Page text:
I’ve always been an avid reader; these days, academic and interdisciplinary popular science books fill up my desks, shelves, and nightstand (as well as the space underneath it). My favourite books combine history, economics, and the social impact of technology; for instance, Homo Deus by Yuval Noah Harari, The Rise of the Robots by Martin Ford, and The Second Machine Age by Andrew McAfee and Erik Brynjolfsson. In one of the piles underneath my nightstand you can find the book that sparked myinterest in China titled “World History: China”, which I remember purchasing duringa clearance sale at the library of my high school. What gripped me was the extent to which Chinese civilisation predated its Western counterpart and how different the philosophies were on which each of these societies was built. As I read more about contemporary China, what especially began to fascinate me was how the PRC forged its own path towards a version of modernity distinct from the rest of the world.
During my undergraduate studies, I was able to conduct research on and collaborate with individuals from a wide range of regions and disciplines. China was often an important part or indirect aspect of my work. For instance, my research has focused on neoliberalism in America and Germany, FinTech in Latin America, and how artificial intelligence (AI) can be implemented to create shared prosperity worldwide. The research I conducted on FinTech was heavily inspired by the socioeconomic impact of FinTech in China. Additionally, I was involved as an organiser, mentor, and winner in various hackathons from the Massachusetts Institute of Technology (MIT), which focused on Latin America, India, and Lebanon. These hackathons enabled me to conduct research with current and future leaders from various countries on the responsible applications of information technologies. Furthermore, for my interview series “Socioeconomics of Disruptive Tech” I’veinterviewed 45 leading experts in interdisciplinary panels, of whom half were female and many from the Global South. This series also featured a panel focusing specifically on disruptive technologies in the context of China.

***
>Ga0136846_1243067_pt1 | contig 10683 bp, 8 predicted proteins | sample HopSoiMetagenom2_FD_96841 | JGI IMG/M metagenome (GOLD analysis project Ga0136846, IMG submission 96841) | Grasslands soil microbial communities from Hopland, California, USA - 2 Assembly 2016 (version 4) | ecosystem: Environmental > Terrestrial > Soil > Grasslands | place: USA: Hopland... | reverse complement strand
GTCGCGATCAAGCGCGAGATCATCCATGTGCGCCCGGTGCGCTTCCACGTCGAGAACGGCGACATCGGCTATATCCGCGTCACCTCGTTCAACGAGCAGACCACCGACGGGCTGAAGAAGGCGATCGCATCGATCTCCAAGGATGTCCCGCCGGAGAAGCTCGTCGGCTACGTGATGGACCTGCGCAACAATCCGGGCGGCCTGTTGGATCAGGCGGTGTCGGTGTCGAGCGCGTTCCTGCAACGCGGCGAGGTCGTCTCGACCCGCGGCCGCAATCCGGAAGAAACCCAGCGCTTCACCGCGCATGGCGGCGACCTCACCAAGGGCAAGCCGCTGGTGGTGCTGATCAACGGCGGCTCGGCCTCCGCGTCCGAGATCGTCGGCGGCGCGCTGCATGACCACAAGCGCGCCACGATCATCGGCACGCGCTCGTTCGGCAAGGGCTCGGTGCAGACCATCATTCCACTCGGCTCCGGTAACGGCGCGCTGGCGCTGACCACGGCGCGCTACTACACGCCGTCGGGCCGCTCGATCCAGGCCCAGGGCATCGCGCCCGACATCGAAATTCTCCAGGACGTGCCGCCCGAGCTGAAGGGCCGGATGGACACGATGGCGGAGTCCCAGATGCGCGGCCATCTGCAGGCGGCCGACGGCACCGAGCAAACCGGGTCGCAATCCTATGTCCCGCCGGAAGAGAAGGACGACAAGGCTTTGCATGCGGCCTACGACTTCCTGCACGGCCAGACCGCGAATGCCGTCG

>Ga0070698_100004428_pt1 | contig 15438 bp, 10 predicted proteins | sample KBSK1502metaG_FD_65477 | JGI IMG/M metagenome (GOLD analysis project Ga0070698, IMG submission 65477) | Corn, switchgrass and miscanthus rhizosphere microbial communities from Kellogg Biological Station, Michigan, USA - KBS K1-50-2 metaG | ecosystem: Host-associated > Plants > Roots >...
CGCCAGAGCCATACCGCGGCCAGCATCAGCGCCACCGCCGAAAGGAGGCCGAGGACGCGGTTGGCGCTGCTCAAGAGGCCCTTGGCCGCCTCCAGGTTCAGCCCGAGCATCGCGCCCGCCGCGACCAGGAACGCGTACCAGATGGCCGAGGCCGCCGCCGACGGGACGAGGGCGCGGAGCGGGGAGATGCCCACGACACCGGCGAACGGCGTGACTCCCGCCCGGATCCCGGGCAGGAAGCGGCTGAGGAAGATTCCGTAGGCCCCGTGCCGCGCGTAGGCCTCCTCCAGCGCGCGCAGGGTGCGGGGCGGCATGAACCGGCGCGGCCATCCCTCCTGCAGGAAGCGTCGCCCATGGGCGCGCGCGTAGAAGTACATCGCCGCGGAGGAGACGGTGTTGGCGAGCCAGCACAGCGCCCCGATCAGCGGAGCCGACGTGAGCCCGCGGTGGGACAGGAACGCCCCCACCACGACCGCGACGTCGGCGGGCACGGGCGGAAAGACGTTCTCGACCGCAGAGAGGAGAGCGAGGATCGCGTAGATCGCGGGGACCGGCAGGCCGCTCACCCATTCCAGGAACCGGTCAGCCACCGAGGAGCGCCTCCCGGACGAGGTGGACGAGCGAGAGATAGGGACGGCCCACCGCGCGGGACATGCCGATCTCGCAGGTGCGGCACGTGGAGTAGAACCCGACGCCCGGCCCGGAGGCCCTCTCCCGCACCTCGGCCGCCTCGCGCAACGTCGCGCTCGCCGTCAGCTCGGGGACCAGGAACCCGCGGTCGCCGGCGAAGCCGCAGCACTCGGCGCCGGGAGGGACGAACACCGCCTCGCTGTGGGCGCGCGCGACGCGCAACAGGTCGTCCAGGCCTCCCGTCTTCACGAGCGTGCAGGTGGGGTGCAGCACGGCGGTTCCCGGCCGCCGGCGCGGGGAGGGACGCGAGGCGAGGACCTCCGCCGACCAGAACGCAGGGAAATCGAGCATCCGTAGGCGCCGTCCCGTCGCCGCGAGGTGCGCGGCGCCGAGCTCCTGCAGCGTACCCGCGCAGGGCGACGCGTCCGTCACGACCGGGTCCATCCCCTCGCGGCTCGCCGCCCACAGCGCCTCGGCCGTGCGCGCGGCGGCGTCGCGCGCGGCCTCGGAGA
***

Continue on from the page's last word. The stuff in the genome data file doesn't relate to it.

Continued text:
In the last year of my undergraduate studies, my primary focus shifted to a combination of China Studies and Science and Technology Studies. The year before, I had already decided that I wanted to do a semester abroad. When I learned that Peking University was one of the exchange partners of my university, I immediately knew where I wanted to go! I was elated to have been selected for the program, which was a fantastic experience despite being fully virtual. The English-taught courses at Peking University are given by world-leading experts and equipped me with an interdisciplinary overview of contemporary China. For instance, the courses I followed focused on China’s society, economy, reform and development, Africa relations, and international security. The professors who taught these courses have deep expertise in and passion for the subjects and took incredible effort to ensure that students joining virtually felt involved. For instance, they encouraged students joining virtually to just speak up whenever they had a question, never failed to notice when someone tried to do so, and answered with both excitement and depth.